HiCAR: An assay that can expand ability to study chromosome structure and interactions for identifying new therapeutic targets

Unmet Need

More than 98% of the human genome are non-coding sequences, and the vast majority (~93%) of human disease and associated risk variants lie in these non-coding regions. These previously regarded non-essential regions in the genome are now supported by a growing body of evidence to contribute to various developmental processes and human diseases, including cancer. The regulatory sequences of the genome are often the “open” or accessible sequences of DNA, and can be measured genome-wide by assays such as ATAC-seq, DHS-seq, or FIRE-seq, etc. However, the ability to study the way that cis-regulatory sequences contribute to development and human disease remains challenging, as most of the regulatory sequences are controlling the expression of distal genes that could be hundreds of kilobases or even millions of bases away. Hence, a robust, sensitive, and cost-effective method is urgently needed for the analysis of cis-regulatory chromatin organization, so we can identify new therapeutic targets that are regulated by distal cis-regulatory sequences carrying the disease-causing variants. The currently available research tools, such as chromosome conformation capture (3C) based assays, either require ultra-deep sequencing depth and expensive to reveal high-resolution chromatin organization (Hi-C, Micro-C), or require pairing with specialized antibodies (HiChIP, PLAC-seq) or pre-designed oligo probes (capture-C) to capture only a subset of protein-centric or probe-centric chromatin interactions, or can’t be applied to low input samples such as clinical samples or primary cells purified from animal models. Additionally, none of the available technologies enable simultaneous assessment of the transcriptome from the same biological sample. There is a need for improved tools for studying chromatin structure and interactions to enable the identification of new therapeutic targets.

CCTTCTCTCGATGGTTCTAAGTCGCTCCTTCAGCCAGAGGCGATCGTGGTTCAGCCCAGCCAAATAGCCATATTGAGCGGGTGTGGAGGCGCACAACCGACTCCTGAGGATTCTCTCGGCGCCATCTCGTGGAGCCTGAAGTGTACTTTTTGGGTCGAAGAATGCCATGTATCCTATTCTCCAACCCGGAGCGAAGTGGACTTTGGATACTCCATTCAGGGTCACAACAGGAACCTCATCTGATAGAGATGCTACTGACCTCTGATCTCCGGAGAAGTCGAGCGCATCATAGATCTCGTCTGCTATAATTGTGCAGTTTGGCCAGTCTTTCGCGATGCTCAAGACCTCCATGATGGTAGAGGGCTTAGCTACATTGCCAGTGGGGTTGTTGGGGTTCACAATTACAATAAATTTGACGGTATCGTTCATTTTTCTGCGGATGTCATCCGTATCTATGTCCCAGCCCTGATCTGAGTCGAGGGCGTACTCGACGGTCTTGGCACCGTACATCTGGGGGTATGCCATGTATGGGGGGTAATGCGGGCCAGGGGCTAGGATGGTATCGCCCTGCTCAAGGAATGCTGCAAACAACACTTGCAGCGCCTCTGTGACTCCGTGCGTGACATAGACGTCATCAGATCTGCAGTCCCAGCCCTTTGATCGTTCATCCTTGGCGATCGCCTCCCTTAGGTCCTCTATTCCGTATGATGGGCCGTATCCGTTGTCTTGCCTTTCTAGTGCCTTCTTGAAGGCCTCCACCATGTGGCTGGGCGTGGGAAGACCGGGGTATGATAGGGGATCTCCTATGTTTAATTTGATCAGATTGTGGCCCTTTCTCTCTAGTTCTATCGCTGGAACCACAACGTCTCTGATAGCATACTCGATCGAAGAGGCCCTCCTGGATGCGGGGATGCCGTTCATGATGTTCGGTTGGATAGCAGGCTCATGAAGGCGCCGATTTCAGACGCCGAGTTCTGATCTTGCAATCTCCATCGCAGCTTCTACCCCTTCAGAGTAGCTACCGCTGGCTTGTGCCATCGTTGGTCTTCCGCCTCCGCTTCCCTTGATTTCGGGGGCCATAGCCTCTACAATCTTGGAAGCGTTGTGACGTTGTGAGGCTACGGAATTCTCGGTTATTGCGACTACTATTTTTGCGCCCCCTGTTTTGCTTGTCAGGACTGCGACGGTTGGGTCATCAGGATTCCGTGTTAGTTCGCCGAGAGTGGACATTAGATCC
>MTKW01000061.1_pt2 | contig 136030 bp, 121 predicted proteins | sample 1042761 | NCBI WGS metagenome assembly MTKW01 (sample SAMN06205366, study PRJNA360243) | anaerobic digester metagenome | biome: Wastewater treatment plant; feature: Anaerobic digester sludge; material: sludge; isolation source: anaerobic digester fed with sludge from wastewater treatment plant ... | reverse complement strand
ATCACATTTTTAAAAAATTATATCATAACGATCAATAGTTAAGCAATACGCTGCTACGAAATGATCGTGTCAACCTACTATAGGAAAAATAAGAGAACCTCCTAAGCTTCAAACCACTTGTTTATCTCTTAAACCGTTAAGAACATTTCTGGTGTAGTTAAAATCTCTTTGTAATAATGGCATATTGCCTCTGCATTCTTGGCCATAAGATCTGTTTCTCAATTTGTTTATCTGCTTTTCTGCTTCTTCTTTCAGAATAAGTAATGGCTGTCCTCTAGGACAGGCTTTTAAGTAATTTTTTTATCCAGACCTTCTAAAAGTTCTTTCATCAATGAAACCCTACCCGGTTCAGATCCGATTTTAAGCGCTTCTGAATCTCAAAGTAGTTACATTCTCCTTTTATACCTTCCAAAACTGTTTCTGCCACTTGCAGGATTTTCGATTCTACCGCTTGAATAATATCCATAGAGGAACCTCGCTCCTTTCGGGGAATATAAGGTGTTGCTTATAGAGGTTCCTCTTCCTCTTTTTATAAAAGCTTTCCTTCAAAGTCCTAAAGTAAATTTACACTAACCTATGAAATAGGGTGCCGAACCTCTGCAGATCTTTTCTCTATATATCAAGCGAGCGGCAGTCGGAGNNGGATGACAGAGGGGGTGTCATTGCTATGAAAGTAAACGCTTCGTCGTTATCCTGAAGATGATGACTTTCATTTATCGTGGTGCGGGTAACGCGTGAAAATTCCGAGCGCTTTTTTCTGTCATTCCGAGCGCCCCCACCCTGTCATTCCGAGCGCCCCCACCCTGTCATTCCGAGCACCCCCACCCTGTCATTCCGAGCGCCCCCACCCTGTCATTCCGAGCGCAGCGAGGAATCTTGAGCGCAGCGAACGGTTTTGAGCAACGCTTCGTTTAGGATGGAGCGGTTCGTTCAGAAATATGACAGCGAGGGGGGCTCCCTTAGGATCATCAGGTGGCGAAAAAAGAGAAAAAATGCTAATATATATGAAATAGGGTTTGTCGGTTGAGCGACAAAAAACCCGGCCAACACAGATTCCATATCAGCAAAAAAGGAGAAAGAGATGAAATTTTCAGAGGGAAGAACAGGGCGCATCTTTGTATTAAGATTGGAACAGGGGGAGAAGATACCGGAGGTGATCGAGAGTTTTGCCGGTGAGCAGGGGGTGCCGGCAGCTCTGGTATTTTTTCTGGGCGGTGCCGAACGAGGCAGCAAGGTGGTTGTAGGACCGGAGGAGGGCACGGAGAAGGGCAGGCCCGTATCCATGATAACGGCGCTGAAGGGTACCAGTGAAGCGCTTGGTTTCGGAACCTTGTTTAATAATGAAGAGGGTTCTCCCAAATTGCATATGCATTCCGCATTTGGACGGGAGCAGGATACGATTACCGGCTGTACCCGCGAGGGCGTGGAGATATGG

Technology

Duke inventors have reported an assay to support the identification of novel therapeutic targets and to overall better understand human diseases. Specifically, HiCAR (High-throughput Chromosome conformation capture on Accessible DNA with mRNA-seq co-assay) is a method that enables simultaneous assessment of cis-regulatory chromatin interactions and chromatin accessibility, as well as evaluation of the transcriptome, which represents the functional output of chromatin structure and accessibility. A prototype has been developed and demonstrated to produce a 17-fold greater yield of informative long-range cis-reads at a similar sequencing depth and required 1,000-fold fewer cells as input when compared to Trac-looping, another currently available method. This technology was successfully used to analyze cis-regulatory chromatin interactions in mouse and human embryonic stem cells.

Advantages

  • Does not require target-specific antibodies like immunoprecipitation-based methods including HiChIP, PLAC-seq, ChIA-PET
  • Does not require pre-designed capture probes like Capture-C
  • Better captures long-range physical interactions than Trac-looping
  • A need for fewer input cells (50-100 thousand cells) makes this compatible for assessing clinical samples
  • Cost-effective – identifies high-confident interactions at 10kb resolution and 5kb resolutions with 300M and 600M raw reads (200M and 400M uniquely mapped reads), respectively
  • Can be considered as the “ATAC-seq” version of HiChIP or PLAC-seq